Meanwhile, Craig Venter - the US scientist who helped decode the first complete draft of the human genome - is reported to be taking orders from millionaires who want to know their genetic make-up.
Dr Venter says he will be able to provide an individual's genome on a CD in about a week for $712,000 (£400,000) from later this year. The data could reveal whether someone has genes that give them a higher risk of developing diseases such as Alzheimer's. It might even give an idea of how and when they will die.
The British company, Solexa, was set up by two Cambridge University chemists. It says it has developed a quicker, cheaper method to sequence human DNA. This will be used at first to provide a service mapping an individual's single nucleotide polymorphisms (SNPs) - the "letters" of the DNA code that differ between individuals.
These minute differences could explain why some people are predisposed to diseases such as cancer and diabetes, while others are not.
Solexa's ultimate goal is to sequence an individual's entire genome in 24 hours for $1,000 (£562). Chief executive officer, Nick Mc Cooke, envisages a scenario where you would visit your GP for a blood test and get a complete map of your genetic code. He says such information could potentially improve human health but must be interpreted properly by a health professional.
"It is possible to contemplate at some point in the future that your complete code is kept confidentially with the rest of your medical records," he told BBC News Online. "It would shed light on your genetic predisposition to disease and response to certain medications."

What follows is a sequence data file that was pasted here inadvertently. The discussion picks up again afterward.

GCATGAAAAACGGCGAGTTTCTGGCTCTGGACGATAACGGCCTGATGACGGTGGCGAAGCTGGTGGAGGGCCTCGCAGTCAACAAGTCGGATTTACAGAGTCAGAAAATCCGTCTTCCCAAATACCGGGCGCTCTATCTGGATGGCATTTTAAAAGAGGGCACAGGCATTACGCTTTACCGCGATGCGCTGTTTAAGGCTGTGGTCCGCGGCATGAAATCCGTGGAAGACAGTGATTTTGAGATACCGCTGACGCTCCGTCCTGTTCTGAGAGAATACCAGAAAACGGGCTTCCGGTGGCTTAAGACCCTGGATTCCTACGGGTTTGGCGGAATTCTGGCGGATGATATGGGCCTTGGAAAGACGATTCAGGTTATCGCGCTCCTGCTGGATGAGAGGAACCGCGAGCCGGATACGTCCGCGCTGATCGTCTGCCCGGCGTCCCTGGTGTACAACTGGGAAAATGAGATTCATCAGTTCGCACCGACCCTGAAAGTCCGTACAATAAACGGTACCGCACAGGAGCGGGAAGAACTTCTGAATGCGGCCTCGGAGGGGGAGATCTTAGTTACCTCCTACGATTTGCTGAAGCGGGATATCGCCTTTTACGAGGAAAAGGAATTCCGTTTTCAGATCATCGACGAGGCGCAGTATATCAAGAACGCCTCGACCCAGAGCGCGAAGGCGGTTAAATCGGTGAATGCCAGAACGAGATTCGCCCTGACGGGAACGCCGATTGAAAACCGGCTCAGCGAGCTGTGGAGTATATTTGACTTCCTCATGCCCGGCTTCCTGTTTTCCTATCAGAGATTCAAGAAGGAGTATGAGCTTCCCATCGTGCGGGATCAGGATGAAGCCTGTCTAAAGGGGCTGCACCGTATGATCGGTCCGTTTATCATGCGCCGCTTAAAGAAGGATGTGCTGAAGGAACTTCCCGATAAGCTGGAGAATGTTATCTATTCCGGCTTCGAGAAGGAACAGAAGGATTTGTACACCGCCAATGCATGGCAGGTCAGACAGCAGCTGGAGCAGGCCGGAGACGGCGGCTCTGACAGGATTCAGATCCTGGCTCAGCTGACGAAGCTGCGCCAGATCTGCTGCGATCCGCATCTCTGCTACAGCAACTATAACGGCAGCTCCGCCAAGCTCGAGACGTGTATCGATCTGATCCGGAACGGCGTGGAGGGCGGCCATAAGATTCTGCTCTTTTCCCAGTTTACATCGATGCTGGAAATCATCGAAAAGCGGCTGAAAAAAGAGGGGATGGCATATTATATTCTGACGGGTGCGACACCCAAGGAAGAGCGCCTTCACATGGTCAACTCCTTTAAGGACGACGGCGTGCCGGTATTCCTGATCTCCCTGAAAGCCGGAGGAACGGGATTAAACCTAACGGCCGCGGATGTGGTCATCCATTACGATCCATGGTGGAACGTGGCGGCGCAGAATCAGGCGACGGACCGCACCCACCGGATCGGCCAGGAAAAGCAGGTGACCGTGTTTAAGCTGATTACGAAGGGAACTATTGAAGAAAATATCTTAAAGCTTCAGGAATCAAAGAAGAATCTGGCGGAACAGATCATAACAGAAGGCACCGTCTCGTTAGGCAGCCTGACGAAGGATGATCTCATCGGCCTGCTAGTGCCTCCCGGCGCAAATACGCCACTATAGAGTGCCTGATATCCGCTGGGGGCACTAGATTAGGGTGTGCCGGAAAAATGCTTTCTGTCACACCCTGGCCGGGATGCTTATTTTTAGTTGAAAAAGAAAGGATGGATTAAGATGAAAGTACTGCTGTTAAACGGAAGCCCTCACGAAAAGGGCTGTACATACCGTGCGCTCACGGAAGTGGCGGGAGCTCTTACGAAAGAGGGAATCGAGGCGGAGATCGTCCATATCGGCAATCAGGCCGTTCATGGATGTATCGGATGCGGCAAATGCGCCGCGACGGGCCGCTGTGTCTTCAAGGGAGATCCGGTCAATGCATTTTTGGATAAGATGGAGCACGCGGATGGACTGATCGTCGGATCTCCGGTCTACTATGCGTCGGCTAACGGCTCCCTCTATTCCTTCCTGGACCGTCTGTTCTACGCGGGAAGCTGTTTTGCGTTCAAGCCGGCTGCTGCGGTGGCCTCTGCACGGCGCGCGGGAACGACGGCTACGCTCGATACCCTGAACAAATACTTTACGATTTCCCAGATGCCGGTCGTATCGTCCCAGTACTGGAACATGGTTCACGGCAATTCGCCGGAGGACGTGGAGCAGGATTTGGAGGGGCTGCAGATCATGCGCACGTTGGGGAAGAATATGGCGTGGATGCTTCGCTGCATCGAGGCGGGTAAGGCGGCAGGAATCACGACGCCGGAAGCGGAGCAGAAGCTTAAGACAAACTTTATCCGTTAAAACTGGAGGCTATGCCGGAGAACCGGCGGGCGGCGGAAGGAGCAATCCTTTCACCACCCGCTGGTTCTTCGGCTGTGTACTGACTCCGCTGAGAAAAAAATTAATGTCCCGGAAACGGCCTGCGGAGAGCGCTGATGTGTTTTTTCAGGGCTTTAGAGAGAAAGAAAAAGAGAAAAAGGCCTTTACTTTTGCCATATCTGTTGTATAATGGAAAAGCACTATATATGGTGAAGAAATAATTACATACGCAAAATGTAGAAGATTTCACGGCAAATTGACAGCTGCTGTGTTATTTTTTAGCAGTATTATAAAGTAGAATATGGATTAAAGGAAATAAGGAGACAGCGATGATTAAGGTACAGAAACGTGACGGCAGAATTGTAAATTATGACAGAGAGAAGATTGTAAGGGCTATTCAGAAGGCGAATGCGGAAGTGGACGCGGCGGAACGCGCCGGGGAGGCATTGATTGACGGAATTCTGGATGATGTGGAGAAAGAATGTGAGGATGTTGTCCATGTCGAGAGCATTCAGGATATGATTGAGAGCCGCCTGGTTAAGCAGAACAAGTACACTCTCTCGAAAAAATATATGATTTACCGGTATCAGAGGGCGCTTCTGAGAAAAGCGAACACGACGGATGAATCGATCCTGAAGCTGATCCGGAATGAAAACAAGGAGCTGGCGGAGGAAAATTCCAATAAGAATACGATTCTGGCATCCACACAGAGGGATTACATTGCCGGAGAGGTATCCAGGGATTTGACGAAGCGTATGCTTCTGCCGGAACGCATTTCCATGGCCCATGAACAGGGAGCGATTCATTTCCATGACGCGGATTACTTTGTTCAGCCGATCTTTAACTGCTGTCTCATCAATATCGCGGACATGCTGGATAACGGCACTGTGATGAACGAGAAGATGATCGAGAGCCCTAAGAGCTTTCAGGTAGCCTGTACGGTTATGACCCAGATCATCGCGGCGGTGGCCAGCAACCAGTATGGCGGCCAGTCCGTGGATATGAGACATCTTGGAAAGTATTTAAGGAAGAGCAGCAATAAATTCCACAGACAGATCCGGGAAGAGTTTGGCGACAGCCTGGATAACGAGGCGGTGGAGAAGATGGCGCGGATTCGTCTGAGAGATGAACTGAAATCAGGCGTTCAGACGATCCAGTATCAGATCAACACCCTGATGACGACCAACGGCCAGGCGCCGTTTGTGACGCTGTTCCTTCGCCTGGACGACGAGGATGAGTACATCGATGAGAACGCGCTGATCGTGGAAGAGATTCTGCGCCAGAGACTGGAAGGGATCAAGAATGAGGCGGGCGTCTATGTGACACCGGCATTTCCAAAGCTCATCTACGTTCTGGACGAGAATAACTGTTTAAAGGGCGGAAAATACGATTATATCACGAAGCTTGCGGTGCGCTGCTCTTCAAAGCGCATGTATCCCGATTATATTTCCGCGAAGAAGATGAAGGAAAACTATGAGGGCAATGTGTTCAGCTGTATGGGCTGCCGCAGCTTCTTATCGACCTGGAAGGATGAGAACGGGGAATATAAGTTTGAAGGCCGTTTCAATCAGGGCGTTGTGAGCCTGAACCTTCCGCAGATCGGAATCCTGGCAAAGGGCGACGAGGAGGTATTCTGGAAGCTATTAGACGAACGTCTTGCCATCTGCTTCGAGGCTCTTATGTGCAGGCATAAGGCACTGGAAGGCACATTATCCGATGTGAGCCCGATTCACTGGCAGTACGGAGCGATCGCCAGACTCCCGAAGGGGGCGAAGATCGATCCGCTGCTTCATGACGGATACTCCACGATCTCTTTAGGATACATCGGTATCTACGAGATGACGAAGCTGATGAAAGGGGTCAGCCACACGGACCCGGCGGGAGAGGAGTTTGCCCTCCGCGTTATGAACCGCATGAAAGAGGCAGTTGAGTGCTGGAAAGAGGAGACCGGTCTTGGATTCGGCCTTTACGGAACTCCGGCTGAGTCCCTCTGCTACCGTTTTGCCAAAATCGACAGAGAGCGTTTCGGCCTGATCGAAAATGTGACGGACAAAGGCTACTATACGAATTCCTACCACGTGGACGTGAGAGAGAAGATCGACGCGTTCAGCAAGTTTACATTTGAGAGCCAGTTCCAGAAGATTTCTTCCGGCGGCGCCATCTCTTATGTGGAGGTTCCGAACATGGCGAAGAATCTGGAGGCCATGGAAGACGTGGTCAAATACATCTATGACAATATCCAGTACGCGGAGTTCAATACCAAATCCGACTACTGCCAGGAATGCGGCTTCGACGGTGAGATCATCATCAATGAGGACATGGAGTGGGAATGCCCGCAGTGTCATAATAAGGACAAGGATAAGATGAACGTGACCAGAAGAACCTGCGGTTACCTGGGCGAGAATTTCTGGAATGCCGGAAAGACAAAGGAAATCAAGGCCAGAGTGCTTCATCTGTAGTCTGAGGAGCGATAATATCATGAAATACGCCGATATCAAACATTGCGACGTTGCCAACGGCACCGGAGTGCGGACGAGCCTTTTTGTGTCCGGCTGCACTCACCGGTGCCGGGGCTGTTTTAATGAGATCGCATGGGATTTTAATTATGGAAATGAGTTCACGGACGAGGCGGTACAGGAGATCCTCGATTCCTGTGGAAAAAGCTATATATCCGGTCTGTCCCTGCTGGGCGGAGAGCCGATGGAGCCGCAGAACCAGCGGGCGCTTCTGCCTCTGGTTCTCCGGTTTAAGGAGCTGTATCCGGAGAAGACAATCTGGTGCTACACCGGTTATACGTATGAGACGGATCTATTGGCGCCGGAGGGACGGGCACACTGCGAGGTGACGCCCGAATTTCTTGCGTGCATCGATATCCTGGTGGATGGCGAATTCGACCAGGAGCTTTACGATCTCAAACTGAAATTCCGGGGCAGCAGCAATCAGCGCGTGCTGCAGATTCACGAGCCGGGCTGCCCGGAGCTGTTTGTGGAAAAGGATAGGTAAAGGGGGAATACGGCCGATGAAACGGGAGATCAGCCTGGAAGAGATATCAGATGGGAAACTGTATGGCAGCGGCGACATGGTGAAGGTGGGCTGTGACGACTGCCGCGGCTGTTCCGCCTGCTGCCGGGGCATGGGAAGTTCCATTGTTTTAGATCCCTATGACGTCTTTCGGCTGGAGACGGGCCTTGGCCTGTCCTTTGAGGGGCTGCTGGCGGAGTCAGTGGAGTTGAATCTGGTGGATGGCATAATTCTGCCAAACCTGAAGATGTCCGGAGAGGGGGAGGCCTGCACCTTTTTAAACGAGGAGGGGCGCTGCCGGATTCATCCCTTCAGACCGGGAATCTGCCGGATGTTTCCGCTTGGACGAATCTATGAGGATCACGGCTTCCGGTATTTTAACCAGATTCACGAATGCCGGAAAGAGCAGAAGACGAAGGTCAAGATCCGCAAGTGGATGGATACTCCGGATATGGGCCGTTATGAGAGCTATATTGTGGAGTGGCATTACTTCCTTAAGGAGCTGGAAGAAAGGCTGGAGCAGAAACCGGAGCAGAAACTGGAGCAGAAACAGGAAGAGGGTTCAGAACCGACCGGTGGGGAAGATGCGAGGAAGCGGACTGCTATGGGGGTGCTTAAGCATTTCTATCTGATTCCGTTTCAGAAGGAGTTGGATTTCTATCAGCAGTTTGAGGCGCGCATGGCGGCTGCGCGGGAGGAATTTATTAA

Genewatch UK, an independent pressure group, says there is an urgent need for better regulation of genetic testing.
"The interpretation of what it means for your future is highly uncertain and often disputed," said Deputy Director, Dr Helen Wallace. "We wouldn't like to see any company marketing this kind of test until a regulation exists to check whether that test is valid or useful."
The human genome is a string of three billion DNA "letters", comprising all the instructions needed to build and maintain a human being. Two draft versions of the human genome were published in February 2001, in what was hailed as a landmark in scientific achievement.
The effort, which took many years, was carried out by an international public consortium of scientists and a private US company, Celera, headed by Dr Venter, who has now stepped down. The DNA came from a small number of undisclosed individuals, who are currently the only people in the world to have had their genomes sequenced.
However, Dr Venter recently revealed that his DNA was among the samples used in the Celera work.
|Researchers Grow Teeth|
|BOSTON September 26, 2002 (AP) - A team of scientists grew accurate versions of natural teeth in a laboratory, raising the possibility of an eventual replacement for manmade implants such as dentures, bridges and crowns. |
The scientists, based at Forsyth Institute, were reportedly the first to grow such a complex tooth structure from a collection of individual cells.
"This is very exciting, and I don't think it's expected," said R. Bruce Donoff, dean of the Harvard School of Dental Medicine.
Researchers said it would be at least a decade before the technique could be used to help patients. The results appear in the October issue of the Journal of Dental Research.
The Forsyth scientists manipulated pigs' dental stem cells — primordial cells that differentiate into the various tooth structures — to make enamel, which gives teeth their distinctive, hard exterior.
The next goal was to grow tooth roots, said Pamela C. Yelick, who led the project.
Forsyth Institute - http://www.forsyth.org
|The Third Door|
|Egypt State Information Service September 26, 2002 - Minister of Culture and Chairman of the Supreme Council of Antiquities, Farouq Hosni, said on Monday that the US National Geographic Society's mission discovered a third door inside the Queen's chamber in the Pyramid of (Cheops) Khufu. |
Hosni pointed out that the new find was supervised by the Egyptian archaeologists.
Last Tuesday, Egyptian and foreign archaeologists conducted a scientific experiment by sending a robot, the Pyramid Rover, inside the Great Pyramid, which peered into a narrow shaft and opened into the Queen's Chamber.